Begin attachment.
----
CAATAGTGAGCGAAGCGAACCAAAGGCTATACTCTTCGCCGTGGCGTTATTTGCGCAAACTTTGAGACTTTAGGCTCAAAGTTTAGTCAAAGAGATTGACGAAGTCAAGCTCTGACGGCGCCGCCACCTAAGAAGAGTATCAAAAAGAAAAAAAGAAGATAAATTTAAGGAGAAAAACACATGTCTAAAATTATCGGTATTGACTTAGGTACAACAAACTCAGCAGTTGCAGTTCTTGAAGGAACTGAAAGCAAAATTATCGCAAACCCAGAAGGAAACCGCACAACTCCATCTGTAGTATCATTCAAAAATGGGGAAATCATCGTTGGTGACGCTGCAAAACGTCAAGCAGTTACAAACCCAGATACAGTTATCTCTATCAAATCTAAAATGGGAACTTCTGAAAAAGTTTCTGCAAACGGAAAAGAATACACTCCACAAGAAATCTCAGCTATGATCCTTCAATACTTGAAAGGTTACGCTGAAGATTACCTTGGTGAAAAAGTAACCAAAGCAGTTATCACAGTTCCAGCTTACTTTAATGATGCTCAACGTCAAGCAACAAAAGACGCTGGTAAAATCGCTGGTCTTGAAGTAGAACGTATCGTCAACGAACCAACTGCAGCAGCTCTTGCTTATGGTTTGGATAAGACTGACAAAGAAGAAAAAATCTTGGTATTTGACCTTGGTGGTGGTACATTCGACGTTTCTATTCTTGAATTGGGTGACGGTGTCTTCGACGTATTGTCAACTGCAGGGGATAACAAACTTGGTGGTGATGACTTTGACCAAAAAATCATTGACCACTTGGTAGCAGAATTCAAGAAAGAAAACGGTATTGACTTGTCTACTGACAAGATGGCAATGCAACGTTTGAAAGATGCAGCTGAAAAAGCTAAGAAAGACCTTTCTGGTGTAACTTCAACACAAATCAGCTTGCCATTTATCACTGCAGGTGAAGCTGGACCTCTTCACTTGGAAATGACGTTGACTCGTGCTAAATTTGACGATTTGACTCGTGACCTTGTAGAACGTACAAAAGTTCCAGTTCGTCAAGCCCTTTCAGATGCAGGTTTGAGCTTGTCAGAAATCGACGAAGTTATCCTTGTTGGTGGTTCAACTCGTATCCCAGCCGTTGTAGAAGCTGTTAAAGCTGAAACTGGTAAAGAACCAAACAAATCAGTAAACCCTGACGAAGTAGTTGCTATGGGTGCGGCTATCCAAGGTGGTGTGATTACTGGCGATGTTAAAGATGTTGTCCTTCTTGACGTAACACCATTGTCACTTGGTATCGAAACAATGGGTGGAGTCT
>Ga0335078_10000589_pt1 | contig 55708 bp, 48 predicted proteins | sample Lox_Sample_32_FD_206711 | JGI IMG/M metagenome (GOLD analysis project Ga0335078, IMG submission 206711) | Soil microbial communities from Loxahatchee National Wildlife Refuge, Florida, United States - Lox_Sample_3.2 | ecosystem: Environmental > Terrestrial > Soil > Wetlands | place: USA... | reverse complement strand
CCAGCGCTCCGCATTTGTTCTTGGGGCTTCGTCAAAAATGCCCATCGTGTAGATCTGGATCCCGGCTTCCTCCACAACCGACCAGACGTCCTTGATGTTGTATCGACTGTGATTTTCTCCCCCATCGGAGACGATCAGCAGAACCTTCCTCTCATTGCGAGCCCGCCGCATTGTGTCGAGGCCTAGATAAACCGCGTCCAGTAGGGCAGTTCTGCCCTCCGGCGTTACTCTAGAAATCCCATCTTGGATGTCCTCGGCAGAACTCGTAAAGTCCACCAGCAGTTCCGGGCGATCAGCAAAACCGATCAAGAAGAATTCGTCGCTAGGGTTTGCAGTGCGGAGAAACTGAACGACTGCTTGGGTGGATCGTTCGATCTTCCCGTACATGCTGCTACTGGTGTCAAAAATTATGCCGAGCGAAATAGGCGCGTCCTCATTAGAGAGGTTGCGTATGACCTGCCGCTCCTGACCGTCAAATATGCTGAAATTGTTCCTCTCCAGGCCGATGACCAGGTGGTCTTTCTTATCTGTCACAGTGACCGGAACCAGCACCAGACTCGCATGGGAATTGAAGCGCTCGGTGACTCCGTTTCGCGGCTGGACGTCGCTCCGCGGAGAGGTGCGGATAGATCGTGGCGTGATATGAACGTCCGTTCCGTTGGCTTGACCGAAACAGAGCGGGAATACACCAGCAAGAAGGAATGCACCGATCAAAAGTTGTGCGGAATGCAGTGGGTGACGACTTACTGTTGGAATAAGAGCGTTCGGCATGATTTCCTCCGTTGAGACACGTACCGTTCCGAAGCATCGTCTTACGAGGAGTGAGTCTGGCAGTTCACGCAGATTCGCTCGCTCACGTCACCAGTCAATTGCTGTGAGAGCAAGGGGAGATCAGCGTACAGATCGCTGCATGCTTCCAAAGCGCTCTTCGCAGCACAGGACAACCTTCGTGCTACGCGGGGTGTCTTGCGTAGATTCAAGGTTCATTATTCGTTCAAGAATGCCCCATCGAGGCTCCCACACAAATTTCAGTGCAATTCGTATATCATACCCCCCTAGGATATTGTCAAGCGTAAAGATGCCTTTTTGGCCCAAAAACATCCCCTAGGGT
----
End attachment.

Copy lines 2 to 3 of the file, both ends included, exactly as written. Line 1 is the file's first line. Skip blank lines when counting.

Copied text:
>Ga0335078_10000589_pt1 | contig 55708 bp, 48 predicted proteins | sample Lox_Sample_32_FD_206711 | JGI IMG/M metagenome (GOLD analysis project Ga0335078, IMG submission 206711) | Soil microbial communities from Loxahatchee National Wildlife Refuge, Florida, United States - Lox_Sample_3.2 | ecosystem: Environmental > Terrestrial > Soil > Wetlands | place: USA... | reverse complement strand
CCAGCGCTCCGCATTTGTTCTTGGGGCTTCGTCAAAAATGCCCATCGTGTAGATCTGGATCCCGGCTTCCTCCACAACCGACCAGACGTCCTTGATGTTGTATCGACTGTGATTTTCTCCCCCATCGGAGACGATCAGCAGAACCTTCCTCTCATTGCGAGCCCGCCGCATTGTGTCGAGGCCTAGATAAACCGCGTCCAGTAGGGCAGTTCTGCCCTCCGGCGTTACTCTAGAAATCCCATCTTGGATGTCCTCGGCAGAACTCGTAAAGTCCACCAGCAGTTCCGGGCGATCAGCAAAACCGATCAAGAAGAATTCGTCGCTAGGGTTTGCAGTGCGGAGAAACTGAACGACTGCTTGGGTGGATCGTTCGATCTTCCCGTACATGCTGCTACTGGTGTCAAAAATTATGCCGAGCGAAATAGGCGCGTCCTCATTAGAGAGGTTGCGTATGACCTGCCGCTCCTGACCGTCAAATATGCTGAAATTGTTCCTCTCCAGGCCGATGACCAGGTGGTCTTTCTTATCTGTCACAGTGACCGGAACCAGCACCAGACTCGCATGGGAATTGAAGCGCTCGGTGACTCCGTTTCGCGGCTGGACGTCGCTCCGCGGAGAGGTGCGGATAGATCGTGGCGTGATATGAACGTCCGTTCCGTTGGCTTGACCGAAACAGAGCGGGAATACACCAGCAAGAAGGAATGCACCGATCAAAAGTTGTGCGGAATGCAGTGGGTGACGACTTACTGTTGGAATAAGAGCGTTCGGCATGATTTCCTCCGTTGAGACACGTACCGTTCCGAAGCATCGTCTTACGAGGAGTGAGTCTGGCAGTTCACGCAGATTCGCTCGCTCACGTCACCAGTCAATTGCTGTGAGAGCAAGGGGAGATCAGCGTACAGATCGCTGCATGCTTCCAAAGCGCTCTTCGCAGCACAGGACAACCTTCGTGCTACGCGGGGTGTCTTGCGTAGATTCAAGGTTCATTATTCGTTCAAGAATGCCCCATCGAGGCTCCCACACAAATTTCAGTGCAATTCGTATATCATACCCCCCTAGGATATTGTCAAGCGTAAAGATGCCTTTTTGGCCCAAAAACATCCCCTAGGGT